Ovo, which may become the UK’s second-largest energy company, has been forced to pay £8.9m by regulators after it overcharged customers.
The firm, which bought SSE’s retail business last year, sent inaccurate statements to more than half a million customers.
Meanwhile, some of its customers did not receive a bill at all, the energy watchdog Ofgem said.
The firm agreed a settlement package with Ofgem to dodge a fine.
The money will be paid to vulnerable customers rather than the Treasury.
Despite knowing about the issues, Ovo did not tell Ofgem.
Failures since 2015
“Ovo Energy billed a number of its customers incorrectly and issued them with inaccurate information,” said Anthony Pygram, head of enforcement at Ofgem.
“The supplier did not prioritise putting these issues right whilst its business was expanding.”
In a statement, the energy company said “Ovo Energy holds itself to high standards, but we have not always got it right.”
Ovo – which was created 10 years ago – is already the UK’s largest independent energy supplier, with 1.5 million customers and about 2,000 employees.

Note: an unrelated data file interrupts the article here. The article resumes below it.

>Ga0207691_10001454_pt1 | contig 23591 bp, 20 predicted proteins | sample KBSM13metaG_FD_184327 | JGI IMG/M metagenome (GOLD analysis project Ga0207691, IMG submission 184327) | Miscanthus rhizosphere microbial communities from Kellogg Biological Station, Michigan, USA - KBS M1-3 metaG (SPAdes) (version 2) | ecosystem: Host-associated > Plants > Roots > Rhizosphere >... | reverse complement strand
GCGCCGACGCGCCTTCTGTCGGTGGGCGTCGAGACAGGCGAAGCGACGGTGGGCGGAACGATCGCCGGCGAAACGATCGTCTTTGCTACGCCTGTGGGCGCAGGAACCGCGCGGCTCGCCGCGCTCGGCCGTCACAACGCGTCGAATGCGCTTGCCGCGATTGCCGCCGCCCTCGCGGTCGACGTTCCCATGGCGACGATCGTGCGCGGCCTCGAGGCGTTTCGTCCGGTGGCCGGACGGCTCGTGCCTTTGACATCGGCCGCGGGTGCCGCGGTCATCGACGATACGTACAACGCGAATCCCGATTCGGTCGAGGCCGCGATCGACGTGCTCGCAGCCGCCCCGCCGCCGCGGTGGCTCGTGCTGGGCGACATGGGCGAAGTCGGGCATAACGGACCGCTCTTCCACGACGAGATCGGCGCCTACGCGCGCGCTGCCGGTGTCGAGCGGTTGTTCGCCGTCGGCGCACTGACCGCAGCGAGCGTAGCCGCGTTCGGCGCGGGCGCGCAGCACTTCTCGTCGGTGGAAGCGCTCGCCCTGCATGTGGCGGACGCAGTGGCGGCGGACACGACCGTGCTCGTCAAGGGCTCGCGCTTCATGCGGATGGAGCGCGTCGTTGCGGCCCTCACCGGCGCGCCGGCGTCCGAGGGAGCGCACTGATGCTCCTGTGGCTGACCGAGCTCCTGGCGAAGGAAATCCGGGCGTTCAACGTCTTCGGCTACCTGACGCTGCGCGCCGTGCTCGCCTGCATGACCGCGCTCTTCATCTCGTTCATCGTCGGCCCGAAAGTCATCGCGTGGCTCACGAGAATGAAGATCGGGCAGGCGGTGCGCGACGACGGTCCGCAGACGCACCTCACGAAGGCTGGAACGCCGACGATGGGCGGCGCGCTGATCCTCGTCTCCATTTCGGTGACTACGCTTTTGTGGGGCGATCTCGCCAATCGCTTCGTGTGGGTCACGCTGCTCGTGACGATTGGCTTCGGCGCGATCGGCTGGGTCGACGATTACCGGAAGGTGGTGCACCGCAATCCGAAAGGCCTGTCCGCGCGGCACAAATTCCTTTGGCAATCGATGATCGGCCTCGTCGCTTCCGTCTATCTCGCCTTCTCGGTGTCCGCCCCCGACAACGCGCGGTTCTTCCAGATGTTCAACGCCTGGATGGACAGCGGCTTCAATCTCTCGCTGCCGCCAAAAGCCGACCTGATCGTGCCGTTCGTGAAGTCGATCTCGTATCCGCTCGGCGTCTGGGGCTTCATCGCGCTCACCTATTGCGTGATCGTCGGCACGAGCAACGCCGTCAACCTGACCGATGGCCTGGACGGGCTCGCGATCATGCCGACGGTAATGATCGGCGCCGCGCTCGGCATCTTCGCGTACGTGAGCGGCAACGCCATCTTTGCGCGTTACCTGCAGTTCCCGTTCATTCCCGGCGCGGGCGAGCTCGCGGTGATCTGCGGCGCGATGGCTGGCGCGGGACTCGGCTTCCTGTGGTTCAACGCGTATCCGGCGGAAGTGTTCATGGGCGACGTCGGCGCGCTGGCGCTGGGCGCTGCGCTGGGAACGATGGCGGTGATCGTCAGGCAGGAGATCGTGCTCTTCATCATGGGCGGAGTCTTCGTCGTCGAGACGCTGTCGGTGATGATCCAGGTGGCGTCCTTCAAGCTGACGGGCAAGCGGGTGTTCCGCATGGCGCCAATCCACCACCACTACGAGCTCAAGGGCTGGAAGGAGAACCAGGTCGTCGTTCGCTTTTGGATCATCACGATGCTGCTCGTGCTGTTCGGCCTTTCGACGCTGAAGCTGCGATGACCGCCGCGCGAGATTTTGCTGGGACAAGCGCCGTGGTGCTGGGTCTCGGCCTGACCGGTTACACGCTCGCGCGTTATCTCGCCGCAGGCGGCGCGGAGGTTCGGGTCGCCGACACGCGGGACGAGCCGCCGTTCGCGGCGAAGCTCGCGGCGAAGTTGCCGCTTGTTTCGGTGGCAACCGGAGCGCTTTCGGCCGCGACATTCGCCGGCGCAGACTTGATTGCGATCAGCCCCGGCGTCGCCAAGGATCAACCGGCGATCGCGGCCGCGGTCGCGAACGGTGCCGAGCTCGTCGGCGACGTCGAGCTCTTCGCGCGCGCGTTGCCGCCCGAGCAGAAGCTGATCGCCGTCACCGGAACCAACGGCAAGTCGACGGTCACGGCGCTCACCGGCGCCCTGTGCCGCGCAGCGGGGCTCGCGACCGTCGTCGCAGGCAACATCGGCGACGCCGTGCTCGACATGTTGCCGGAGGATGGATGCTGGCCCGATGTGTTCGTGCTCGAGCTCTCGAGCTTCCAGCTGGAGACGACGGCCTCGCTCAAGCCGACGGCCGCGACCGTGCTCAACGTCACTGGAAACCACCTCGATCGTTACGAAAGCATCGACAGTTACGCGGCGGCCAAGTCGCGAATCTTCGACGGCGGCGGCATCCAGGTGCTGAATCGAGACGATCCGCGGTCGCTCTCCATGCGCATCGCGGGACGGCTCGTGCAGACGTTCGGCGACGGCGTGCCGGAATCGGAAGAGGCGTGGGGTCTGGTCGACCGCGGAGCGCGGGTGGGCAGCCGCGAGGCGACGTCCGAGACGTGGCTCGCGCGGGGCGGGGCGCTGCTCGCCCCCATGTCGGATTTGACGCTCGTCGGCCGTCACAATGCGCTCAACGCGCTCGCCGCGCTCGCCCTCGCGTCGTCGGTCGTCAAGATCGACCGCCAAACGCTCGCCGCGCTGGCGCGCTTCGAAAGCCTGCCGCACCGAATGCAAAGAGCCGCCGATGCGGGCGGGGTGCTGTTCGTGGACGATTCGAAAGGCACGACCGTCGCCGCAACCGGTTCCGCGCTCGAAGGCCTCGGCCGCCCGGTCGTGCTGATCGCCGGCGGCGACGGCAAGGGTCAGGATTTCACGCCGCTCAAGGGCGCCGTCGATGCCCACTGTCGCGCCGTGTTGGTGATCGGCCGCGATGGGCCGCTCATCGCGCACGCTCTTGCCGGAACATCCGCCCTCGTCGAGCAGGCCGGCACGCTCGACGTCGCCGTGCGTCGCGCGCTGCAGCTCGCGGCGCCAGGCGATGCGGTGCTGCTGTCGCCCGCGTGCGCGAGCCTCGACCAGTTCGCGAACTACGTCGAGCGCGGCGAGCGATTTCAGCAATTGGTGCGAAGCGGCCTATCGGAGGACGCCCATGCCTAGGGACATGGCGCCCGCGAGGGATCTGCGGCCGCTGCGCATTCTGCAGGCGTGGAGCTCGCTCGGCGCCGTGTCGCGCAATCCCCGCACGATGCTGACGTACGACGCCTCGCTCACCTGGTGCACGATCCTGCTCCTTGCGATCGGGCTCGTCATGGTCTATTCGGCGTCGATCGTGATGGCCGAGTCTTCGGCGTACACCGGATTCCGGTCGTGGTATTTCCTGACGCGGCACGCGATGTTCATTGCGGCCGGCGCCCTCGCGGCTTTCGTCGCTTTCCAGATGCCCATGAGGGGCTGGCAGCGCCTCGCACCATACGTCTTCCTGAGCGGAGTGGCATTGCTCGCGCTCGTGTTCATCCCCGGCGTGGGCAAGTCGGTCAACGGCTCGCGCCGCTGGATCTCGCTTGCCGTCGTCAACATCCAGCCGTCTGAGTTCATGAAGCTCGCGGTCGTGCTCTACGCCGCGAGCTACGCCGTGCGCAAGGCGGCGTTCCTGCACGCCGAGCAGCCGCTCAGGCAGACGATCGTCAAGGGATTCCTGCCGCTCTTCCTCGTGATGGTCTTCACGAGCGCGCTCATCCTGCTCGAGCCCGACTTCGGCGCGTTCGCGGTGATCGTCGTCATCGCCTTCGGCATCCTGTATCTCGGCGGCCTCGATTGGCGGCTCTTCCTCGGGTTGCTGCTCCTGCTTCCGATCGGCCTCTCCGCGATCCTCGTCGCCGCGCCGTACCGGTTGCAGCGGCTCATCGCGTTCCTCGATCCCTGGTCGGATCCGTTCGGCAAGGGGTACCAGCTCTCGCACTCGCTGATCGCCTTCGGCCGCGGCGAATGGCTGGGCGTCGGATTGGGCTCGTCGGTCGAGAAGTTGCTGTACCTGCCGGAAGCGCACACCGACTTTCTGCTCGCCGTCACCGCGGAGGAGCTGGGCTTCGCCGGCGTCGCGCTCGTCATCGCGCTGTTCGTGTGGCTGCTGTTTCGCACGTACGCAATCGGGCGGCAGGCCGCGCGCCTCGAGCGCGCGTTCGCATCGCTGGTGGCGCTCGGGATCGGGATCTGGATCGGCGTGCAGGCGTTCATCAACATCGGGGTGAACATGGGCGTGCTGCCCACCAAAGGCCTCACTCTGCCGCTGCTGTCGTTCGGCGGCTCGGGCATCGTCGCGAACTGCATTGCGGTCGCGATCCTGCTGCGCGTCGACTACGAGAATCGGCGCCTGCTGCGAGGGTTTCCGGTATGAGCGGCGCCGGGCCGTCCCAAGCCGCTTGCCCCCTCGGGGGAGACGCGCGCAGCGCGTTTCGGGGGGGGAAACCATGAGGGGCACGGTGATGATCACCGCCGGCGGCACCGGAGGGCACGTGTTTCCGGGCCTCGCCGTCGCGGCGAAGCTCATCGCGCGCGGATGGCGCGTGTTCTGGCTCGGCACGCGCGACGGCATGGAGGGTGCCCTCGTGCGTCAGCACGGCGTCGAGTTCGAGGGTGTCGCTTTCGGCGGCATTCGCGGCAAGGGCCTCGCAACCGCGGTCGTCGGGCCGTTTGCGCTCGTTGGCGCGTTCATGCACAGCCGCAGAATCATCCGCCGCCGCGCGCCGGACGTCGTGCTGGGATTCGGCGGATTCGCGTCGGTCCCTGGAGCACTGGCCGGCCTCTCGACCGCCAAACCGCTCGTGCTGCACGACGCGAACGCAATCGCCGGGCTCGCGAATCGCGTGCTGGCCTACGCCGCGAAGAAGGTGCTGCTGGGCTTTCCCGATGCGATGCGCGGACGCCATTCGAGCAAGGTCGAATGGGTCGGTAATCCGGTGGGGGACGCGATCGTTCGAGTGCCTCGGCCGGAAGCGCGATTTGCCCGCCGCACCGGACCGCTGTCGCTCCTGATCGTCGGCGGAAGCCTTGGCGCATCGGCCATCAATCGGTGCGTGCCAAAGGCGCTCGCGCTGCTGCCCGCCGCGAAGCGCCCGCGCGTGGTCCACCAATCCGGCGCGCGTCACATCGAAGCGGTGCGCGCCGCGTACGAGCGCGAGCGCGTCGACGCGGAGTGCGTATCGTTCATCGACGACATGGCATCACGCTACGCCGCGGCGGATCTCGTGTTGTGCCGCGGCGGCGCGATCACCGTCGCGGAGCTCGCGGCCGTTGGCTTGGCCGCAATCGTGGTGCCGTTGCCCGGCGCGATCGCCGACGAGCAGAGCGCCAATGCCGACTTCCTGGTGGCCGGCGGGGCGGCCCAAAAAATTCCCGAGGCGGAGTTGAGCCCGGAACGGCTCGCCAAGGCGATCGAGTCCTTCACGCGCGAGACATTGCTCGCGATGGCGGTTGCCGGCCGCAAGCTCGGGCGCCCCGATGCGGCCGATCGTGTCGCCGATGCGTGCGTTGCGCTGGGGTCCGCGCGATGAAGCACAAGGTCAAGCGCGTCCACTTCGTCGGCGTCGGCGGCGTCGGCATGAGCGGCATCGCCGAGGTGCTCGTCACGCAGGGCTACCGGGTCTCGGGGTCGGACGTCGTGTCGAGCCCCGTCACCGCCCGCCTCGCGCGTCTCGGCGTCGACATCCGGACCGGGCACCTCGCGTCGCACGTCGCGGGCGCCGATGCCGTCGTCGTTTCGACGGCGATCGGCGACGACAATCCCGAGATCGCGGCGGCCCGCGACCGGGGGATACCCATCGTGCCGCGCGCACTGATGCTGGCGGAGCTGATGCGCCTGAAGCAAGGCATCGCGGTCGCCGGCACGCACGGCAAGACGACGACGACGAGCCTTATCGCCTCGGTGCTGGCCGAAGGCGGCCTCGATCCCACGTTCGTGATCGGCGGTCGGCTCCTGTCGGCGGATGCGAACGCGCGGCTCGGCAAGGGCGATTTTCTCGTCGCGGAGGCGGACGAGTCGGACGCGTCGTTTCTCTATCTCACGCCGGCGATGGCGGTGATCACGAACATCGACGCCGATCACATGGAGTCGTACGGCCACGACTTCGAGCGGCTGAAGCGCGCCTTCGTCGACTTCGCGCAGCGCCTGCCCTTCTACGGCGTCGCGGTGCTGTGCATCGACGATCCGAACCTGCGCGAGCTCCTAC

But after buying SSE it has taken on another 3.5 million customers and 8,000 staff, making it second only to British Gas. Although another deal between E.On and Npower could push it into third place when Ofgem data is next published.
Ofgem launched an investigation into Ovo after a series of failures dating back to July 2015.
The regulator said thousands of customers were charged the wrong amount after Ovo underestimated fuel usage over winter 2017. At least one customer was overcharged by more than £4,500.
But Ovo decided not to refund customers who were overcharged by less than £10, Ofgem said.
In its report, the watchdog said: “Ovo explained that it did not believe it was an efficient use of resources to process 120,000 small value refunds.”
However, the firm did later refund some customers and it also wrote off some underpayments of less than £100.
Ofgem said Ovo also gave inaccurate pricing information to around 160,000 customers.
“Ovo’s failure to issue accurate documents may have resulted in some customers making decisions to switch or remain with Ovo based on inaccurate information,” Ofgem said.
“These customers may have suffered detriment in missed savings opportunities.”
Ovo was not the only energy firm in Ofgem’s sights on Wednesday.
Utility Warehouse was forced to pay out £650,000 after it overcharged customers due to a systems error.
The regulator said the energy company would refund £450,000 to 3,430 customers who paid too much – an average of £131.20 each.
It was also made to pay £200,000 into the redress fund for vulnerable customers.